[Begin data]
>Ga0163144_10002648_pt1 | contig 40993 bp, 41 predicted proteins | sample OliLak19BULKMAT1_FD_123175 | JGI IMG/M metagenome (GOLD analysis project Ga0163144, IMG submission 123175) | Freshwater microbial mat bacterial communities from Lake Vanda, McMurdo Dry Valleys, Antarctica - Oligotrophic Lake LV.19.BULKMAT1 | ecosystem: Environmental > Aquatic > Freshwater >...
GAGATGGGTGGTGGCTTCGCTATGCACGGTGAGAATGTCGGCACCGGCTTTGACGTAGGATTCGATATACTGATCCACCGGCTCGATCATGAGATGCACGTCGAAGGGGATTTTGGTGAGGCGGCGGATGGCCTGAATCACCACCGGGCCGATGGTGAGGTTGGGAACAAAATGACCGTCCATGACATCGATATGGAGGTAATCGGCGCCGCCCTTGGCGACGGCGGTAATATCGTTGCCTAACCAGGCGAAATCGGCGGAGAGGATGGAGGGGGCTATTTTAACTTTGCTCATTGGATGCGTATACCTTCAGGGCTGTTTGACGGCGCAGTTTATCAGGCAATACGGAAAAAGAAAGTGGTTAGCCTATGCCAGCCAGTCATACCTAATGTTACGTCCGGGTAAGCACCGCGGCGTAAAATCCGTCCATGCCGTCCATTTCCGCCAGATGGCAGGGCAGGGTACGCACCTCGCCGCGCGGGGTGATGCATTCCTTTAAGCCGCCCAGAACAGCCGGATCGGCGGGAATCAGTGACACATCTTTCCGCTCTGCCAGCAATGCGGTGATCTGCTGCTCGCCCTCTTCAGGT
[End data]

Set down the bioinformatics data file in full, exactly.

>Ga0163144_10002648_pt1 | contig 40993 bp, 41 predicted proteins | sample OliLak19BULKMAT1_FD_123175 | JGI IMG/M metagenome (GOLD analysis project Ga0163144, IMG submission 123175) | Freshwater microbial mat bacterial communities from Lake Vanda, McMurdo Dry Valleys, Antarctica - Oligotrophic Lake LV.19.BULKMAT1 | ecosystem: Environmental > Aquatic > Freshwater >...
GAGATGGGTGGTGGCTTCGCTATGCACGGTGAGAATGTCGGCACCGGCTTTGACGTAGGATTCGATATACTGATCCACCGGCTCGATCATGAGATGCACGTCGAAGGGGATTTTGGTGAGGCGGCGGATGGCCTGAATCACCACCGGGCCGATGGTGAGGTTGGGAACAAAATGACCGTCCATGACATCGATATGGAGGTAATCGGCGCCGCCCTTGGCGACGGCGGTAATATCGTTGCCTAACCAGGCGAAATCGGCGGAGAGGATGGAGGGGGCTATTTTAACTTTGCTCATTGGATGCGTATACCTTCAGGGCTGTTTGACGGCGCAGTTTATCAGGCAATACGGAAAAAGAAAGTGGTTAGCCTATGCCAGCCAGTCATACCTAATGTTACGTCCGGGTAAGCACCGCGGCGTAAAATCCGTCCATGCCGTCCATTTCCGCCAGATGGCAGGGCAGGGTACGCACCTCGCCGCGCGGGGTGATGCATTCCTTTAAGCCGCCCAGAACAGCCGGATCGGCGGGAATCAGTGACACATCTTTCCGCTCTGCCAGCAATGCGGTGATCTGCTGCTCGCCCTCTTCAGGT